LaVictor v. Davis et al

Filing 7

OPINION; signed by District Judge Paul L. Maloney (Judge Paul L. Maloney, cmc)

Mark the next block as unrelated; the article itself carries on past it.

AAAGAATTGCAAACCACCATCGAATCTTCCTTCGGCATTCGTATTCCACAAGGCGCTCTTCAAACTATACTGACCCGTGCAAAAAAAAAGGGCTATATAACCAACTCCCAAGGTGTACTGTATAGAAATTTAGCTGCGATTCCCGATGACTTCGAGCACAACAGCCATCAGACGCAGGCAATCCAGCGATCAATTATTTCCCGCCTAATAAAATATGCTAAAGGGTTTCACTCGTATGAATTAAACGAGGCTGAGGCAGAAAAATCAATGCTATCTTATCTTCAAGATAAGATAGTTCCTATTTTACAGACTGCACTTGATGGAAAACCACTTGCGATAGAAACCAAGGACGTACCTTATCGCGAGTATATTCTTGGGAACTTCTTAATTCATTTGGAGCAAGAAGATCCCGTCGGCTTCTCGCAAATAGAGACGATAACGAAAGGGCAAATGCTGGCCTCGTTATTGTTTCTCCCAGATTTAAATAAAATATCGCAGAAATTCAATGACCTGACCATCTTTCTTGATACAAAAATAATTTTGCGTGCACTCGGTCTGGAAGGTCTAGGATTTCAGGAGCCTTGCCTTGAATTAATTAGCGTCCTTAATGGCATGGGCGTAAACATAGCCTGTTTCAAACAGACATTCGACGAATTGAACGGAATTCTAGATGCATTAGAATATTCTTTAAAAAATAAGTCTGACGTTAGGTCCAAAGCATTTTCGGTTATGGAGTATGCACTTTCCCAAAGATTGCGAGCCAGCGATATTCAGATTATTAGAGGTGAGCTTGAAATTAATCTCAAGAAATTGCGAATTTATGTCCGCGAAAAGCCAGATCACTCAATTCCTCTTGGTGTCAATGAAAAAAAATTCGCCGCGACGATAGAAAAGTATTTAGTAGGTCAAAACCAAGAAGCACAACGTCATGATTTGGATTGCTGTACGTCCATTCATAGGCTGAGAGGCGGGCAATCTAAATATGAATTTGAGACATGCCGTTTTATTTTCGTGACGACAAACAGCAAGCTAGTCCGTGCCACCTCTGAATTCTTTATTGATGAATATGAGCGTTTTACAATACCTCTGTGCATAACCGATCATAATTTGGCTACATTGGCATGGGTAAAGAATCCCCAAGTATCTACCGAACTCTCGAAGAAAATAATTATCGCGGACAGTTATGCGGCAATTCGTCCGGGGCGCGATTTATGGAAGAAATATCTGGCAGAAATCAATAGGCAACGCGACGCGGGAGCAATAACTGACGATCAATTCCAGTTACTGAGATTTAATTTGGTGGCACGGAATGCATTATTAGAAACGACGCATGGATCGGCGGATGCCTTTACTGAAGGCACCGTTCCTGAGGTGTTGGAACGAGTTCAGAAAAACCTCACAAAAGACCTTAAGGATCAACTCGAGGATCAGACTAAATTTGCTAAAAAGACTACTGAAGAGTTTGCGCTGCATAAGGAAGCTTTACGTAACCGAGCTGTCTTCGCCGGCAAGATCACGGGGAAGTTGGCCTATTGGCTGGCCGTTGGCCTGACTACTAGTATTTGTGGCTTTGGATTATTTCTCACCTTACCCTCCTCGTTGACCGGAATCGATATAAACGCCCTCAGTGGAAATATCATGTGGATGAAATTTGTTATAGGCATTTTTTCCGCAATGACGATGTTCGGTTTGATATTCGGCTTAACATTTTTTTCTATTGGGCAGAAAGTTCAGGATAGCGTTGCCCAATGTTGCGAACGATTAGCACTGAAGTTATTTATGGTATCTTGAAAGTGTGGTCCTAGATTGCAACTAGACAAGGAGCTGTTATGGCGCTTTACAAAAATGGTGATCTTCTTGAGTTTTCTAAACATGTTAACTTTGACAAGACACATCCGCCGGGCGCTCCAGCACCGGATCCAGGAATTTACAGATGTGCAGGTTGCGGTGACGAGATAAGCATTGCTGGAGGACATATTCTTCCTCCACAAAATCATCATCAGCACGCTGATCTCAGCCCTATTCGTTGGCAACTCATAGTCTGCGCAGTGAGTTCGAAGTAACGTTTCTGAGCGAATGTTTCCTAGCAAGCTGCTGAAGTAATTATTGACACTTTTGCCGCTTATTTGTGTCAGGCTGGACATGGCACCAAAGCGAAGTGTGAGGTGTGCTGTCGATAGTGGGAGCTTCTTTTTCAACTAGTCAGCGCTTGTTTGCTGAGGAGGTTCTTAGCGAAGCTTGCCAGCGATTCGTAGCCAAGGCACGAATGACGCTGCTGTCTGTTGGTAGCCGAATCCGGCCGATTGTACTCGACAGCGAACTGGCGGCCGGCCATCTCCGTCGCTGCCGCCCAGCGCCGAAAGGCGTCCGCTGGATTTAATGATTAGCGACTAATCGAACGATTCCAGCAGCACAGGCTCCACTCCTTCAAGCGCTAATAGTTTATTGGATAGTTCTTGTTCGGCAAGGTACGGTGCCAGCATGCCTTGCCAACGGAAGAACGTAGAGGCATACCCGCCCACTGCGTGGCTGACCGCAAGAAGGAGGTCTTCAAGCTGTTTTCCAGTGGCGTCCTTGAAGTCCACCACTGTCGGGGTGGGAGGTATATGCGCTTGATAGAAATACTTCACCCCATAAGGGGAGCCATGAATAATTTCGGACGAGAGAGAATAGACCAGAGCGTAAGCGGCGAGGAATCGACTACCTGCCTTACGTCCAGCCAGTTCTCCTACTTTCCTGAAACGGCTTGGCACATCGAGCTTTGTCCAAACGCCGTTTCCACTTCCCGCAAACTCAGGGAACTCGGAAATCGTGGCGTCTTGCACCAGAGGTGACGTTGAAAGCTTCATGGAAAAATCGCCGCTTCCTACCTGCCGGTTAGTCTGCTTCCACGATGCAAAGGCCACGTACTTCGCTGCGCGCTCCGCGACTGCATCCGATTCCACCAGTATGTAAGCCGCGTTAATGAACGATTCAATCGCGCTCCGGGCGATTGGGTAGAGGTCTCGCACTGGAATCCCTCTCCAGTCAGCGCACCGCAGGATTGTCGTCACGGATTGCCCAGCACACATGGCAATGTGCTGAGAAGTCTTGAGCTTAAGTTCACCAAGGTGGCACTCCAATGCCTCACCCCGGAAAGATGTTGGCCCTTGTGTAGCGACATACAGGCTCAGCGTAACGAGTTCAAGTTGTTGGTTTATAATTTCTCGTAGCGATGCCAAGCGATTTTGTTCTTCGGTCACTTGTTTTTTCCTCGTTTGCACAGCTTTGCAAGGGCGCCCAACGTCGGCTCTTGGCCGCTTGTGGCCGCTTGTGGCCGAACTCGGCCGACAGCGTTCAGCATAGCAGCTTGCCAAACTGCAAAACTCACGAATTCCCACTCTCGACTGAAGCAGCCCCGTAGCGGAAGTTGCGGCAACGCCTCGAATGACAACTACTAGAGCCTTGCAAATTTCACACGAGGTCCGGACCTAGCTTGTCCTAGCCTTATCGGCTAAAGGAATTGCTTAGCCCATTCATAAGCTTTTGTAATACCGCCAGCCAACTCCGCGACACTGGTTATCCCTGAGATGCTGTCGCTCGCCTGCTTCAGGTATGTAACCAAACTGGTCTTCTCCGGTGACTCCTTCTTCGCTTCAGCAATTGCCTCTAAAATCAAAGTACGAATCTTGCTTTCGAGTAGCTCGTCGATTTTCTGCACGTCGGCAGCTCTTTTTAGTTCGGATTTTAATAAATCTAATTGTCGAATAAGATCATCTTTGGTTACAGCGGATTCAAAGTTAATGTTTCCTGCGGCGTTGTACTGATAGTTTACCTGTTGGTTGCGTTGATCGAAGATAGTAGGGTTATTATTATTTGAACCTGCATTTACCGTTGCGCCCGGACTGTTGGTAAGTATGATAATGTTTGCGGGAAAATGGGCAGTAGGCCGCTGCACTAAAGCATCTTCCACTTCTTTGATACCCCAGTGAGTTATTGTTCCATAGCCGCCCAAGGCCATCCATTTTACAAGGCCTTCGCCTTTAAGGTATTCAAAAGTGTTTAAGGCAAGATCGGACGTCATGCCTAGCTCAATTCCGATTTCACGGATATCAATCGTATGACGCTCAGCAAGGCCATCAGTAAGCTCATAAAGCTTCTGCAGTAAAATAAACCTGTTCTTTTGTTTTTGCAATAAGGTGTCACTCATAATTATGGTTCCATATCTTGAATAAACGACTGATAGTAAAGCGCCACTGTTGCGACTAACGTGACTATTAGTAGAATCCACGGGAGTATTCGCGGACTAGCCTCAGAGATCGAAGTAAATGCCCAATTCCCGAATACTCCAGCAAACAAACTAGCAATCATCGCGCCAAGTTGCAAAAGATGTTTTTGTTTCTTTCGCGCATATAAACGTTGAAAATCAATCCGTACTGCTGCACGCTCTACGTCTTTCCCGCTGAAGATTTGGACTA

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UNITED STATES DISTRICT COURT WESTERN DISTRICT OF MICHIGAN NORTHERN DIVISION ______ LYNN MICHAEL LAVICTOR, Plaintiff, v. Case No. 2:19-cv-148 Honorable Paul L. Maloney JEFF J. DAVIS et al., Defendants. ____________________________/ OPINION This is a civil rights action brought by a federal prisoner claiming that individuals involved in his federal prosecution violated his federal constitutional rights. Under the Prison Litigation Reform Act, Pub. L. No. 104-134, 110 Stat. 1321 (1996) (PLRA), the Court is required to dismiss any prisoner action brought under federal law if the complaint is frivolous, malicious, fails to state a claim upon which relief can be granted, or seeks monetary relief from a defendant immune from such relief. 28 U.S.C. §§ 1915(e)(2), 1915A. The Court must read Plaintiff’s pro se complaint indulgently, see Haines v. Kerner, 404 U.S. 519, 520 (1972), and accept Plaintiff’s allegations as true, unless they are clearly irrational or wholly incredible. Denton v. Hernandez, 504 U.S. 25, 33 (1992). Applying these standards, the Court will dismiss Plaintiff’s complaint for failure to state a claim because it is barred by the doctrine of Heck v. Humphrey, 512 U.S. 477 (1994). Discussion I. Factual allegations Plaintiff is presently incarcerated with the Federal Bureau of Prisons at the Allenwood Medium Federal Correctional Institution in White Deer, Pennsylvania. On December 8, 2014, a jury of this Court found Plaintiff guilty of sexual abuse, aggravated sexual abuse, assault resulting in serious bodily injury, domestic assault, and attempt to tamper with a victim by corrupt persuasion. On May 11, 2015, the Court imposed concurrent sentences on each count. The longest of Plaintiff’s concurrent sentences is 355 months. Plaintiff, with the assistance of counsel, directly appealed his convictions. By judgment entered February 3, 2017, the Sixth Circuit Court of Appeals affirmed this Court’s judgment. Plaintiff then filed a petition for writ of certiorari in the United States Supreme Court. The Supreme Court denied the petition on June 6, 2017. After exhausting his direct appeal, Plaintiff returned to this Court and filed a pro se motion to vacate his sentence under 28 U.S.C. § 2255. By opinion, order, and judgment entered August 3, 2018, the Court denied relief and denied Plaintiff a certificate of appealability. Plaintiff then sought a certificate of appealability from the Sixth Circuit Court of Appeals. That court denied the certificate by order entered October 31, 2018. On May 21, 2019, Plaintiff moved the Court to produce his grand jury hearing transcripts, ballot, or record, the indictment, and the criminal complaint. That motion remains pending. On July 22, 2019, Plaintiff filed his complaint in this action. Plaintiff sues Jeff J. Davis and Hannah N. Bobee from the United States Attorneys Office; arresting agent Richard Grout; court reporters K. Thomas, Sandy Larson, and Glenda Trexler; Richard Barr from the Department of Justice; Unknown Party #1 described as head of the Bureau of Prisons; Unknown Party #2 described as Probation Officer; and Judge R. Allan Edgar. 2 Plaintiff does not identify specific actions taken by each Defendant; rather, he refers to them collectively: The aforementioned defendants are legally responsible for violating the plaintiff’s due process rights, depriving him of any substantive due process as stipulated for in the Fourteenth Amendment, affecting his liberty interest to be free from prosecution without probable cause, and for placing him in custody unlawfully. (Compl., ECF No. 1, PageID.1-2.) The crux of Plaintiff’s complaint is that he was wrongfully convicted and, now, is “unlawfully and unconstitutionally” confined. (Id., PageID.1.) Plaintiff seeks the documents he requested by motion in his criminal case so that he might prove the denial of due process. He asks the Court to award him nominal, compensatory, and punitive damages. Plaintiff also asks the Court to order his immediate release from custody “thereby terminating his fraudulent sentence and probation.” (Id., PageID.2.) II. Failure to state a claim A complaint may be dismissed for failure to state a claim if it fails “‘to give the defendant fair notice of what the . . . claim is and the grounds upon which it rests.’” Bell Atl. Corp. v. Twombly, 550 U.S. 544, 555 (2007) (quoting Conley v. Gibson, 355 U.S. 41, 47 (1957)). While a complaint need not contain detailed factual allegations, a plaintiff’s allegations must include more than labels and conclusions. Twombly, 550 U.S. at 555; Ashcroft v. Iqbal, 556 U.S. 662, 678 (2009) (“Threadbare recitals of the elements of a cause of action, supported by mere conclusory statements, do not suffice.”). The court must determine whether the complaint contains “enough facts to state a claim to relief that is plausible on its face.” Twombly, 550 U.S. at 570. “A claim has facial plausibility when the plaintiff pleads factual content that allows the court to draw the reasonable inference that the defendant is liable for the misconduct alleged.” Iqbal, 556 U.S. at 679. Although the plausibility standard is not equivalent to a “‘probability requirement,’ . . . it asks for more than a sheer possibility that a defendant has acted unlawfully.” Iqbal, 556 U.S. at 3 678 (quoting Twombly, 550 U.S. at 556). “[W]here the well-pleaded facts do not permit the court to infer more than the mere possibility of misconduct, the complaint has alleged—but it has not ‘show[n]’—that the pleader is entitled to relief.” Iqbal, 556 U.S. at 679 (quoting Fed. R. Civ. P. 8(a)(2)); see also Hill v. Lappin, 630 F.3d 468, 470-71 (6th Cir. 2010) (holding that the Twombly/Iqbal plausibility standard applies to dismissals of prisoner cases on initial review under 28 U.S.C. §§ 1915A(b)(1) and 1915(e)(2)(B)(i)). Where a person alleges that a “federal” actor has violated his or her federal constitutional rights, the claim arises under the doctrine of Bivens v. Six Unknown Named Agents of Fed. Bur. of Narcotics, 403 U.S. 388 (1971). Plaintiff invokes Bivens as the basis for his claims.1 (Compl., ECF No. 1, PageID.1, 3.) The Court will consider Plaintiff’s allegations as attempting to state a Bivens claim. In Bivens, 403 U.S. 388, the Supreme Court recognized for the first time an implied private action for damages against federal officers alleged to have violated a citizen’s constitutional rights. See Corr. Servs. Corp. v. Malesko, 534 U.S. 61, 66 (2001). This implied cause of action is “the federal analog to suits brought against state officials” under 42 U.S.C. § 1983. Hartman v. Moore, 547 U.S. 250, 254 n.2 (2006). To state a claim that is cognizable in a Bivens action, the plaintiff must plead two essential elements: first, that he has been deprived of rights secured by the Constitution or laws of the United States, and second, that the defendants acted under color of federal law. Bivens, 403 U.S. at 397. 1 Plaintiff also mentions “breach of constructive trust, unjust enrichment, breach of fiduciary duty, fraud, fraud upon the constitution, fraudulent concealment, perjury, [and] gross negligence” as additional claims. (Compl., ECF No. 1, PageID.6.) 4 III. Preiser and Heck Plaintiff challenges the validity of his convictions. A challenge to the fact or duration of confinement should be brought as a petition for habeas corpus and is not the proper subject of a civil rights action. See Preiser v. Rodriguez, 411 U.S. 475, 484 (1973) (the essence of habeas corpus is an attack by a person in custody upon the legality of that custody and the traditional function of the writ is to secure release from illegal custody). Therefore, to the extent that Plaintiff’s complaint challenges the fact or duration of his incarceration, it must be dismissed. See Adams v. Morris, 90 F. App’x 856, 858 (6th Cir. 2004) (dismissal is appropriate where § 1983 action seeks equitable relief and challenges fact or duration of confinement). Even if Plaintiff did not specifically seek release from confinement, his damage claims also require dismissal of his complaint. Plaintiff claims that Defendants violated his due process rights in connection with his criminal prosecution and, accordingly, he is entitled to damages. If Plaintiff were to prevail on his claim, it would call into question the validity of his convictions and sentences. For that reason, his claim is barred by Heck v. Humphrey, 512 U.S. 477, 486-87 (1994), which held that “in order to recover damages for allegedly unconstitutional conviction or imprisonment, or for other harm caused by actions whose unlawfulness would render a conviction or sentence invalid, a § 1983 plaintiff must prove that the conviction or sentence has been [overturned].” Edwards v. Balisok, 520 U.S. 641, 646 (1997) (emphasis in original). In Heck, the Supreme Court held that a state prisoner cannot make a cognizable claim under § 1983 for an allegedly unconstitutional conviction or for “harm caused by actions whose unlawfulness would render a conviction or sentence invalid” unless a prisoner shows that the conviction or sentence has been “reversed on direct appeal, expunged by executive order, 5 declared invalid by a state tribunal authorized to make such determination, or called into question by a federal court’s issuance of a writ of habeas corpus.” Heck, 512 U.S. at 486-87 (footnote omitted). The holding in Heck has been extended to actions seeking injunctive or declaratory relief. See Edwards, 520 U.S. at 646-48 (declaratory relief); Clarke v. Stalder, 154 F.3d 186, 18990 (5th Cir. 1998) (claim for injunctive relief intertwined with request for damages); Wilson v. Kinkela, No. 97-4035, 1998 WL 246401, at *1 (6th Cir. May 5, 1998) (injunctive relief). The Sixth Circuit has recognized that the Heck bar applies to Bivens claims and §1983 claims equally. Robinson v. Jones, 142 F.3d 905, 907 (6th Cir. 1998). It applies to bar Plaintiff’s Bivens claim here. Plaintiff has not alleged that his conviction has been overturned. To the contrary, despite challenges on appeal and by motion, Plaintiff’s convictions and sentences stand. Accordingly, the Heck doctrine bars his claims. A court’s dismissal of a claim on the basis that it is barred by Heck v. Humphrey is properly considered a dismissal under 28 U.S.C. § 1915(g) because it fails to state a claim on which relief can be granted. See Hunt v. Michigan, 482 F. App’x 20, 22 (6th Cir. 2012) (a claim barred by Heck is properly dismissed for failure to state a claim); Morris v. Cason, 102 F. App’x 902, 903 (6th Cir. 2004) (same). Conclusion Having conducted the review required by the Prison Litigation Reform Act, the Court determines that the complaint will be dismissed for failure to state a claim, under 28 U.S.C. §§ 1915(e)(2) and 1915A(b). The Court must next decide whether an appeal of this action would be in good faith within the meaning of 28 U.S.C. § 1915(a)(3). See McGore v. Wrigglesworth, 114 F.3d 601, 611 6 (6th Cir. 1997). The Court does not certify that an appeal would not be in good faith. Should Plaintiff appeal this decision, the Court will assess the $505.00 appellate filing fee pursuant to § 1915(b)(1), see McGore, 114 F.3d at 610-11, unless Plaintiff is barred from proceeding in forma pauperis, e.g., by the “three-strikes” rule of § 1915(g). If he is barred, he will be required to pay the $505.00 appellate filing fee in one lump sum. This is a dismissal as described by 28 U.S.C. § 1915(g). A judgment consistent with this opinion will be entered. Dated: October 8, 2019 /s/ Paul L. Maloney Paul L. Maloney United States District Judge 7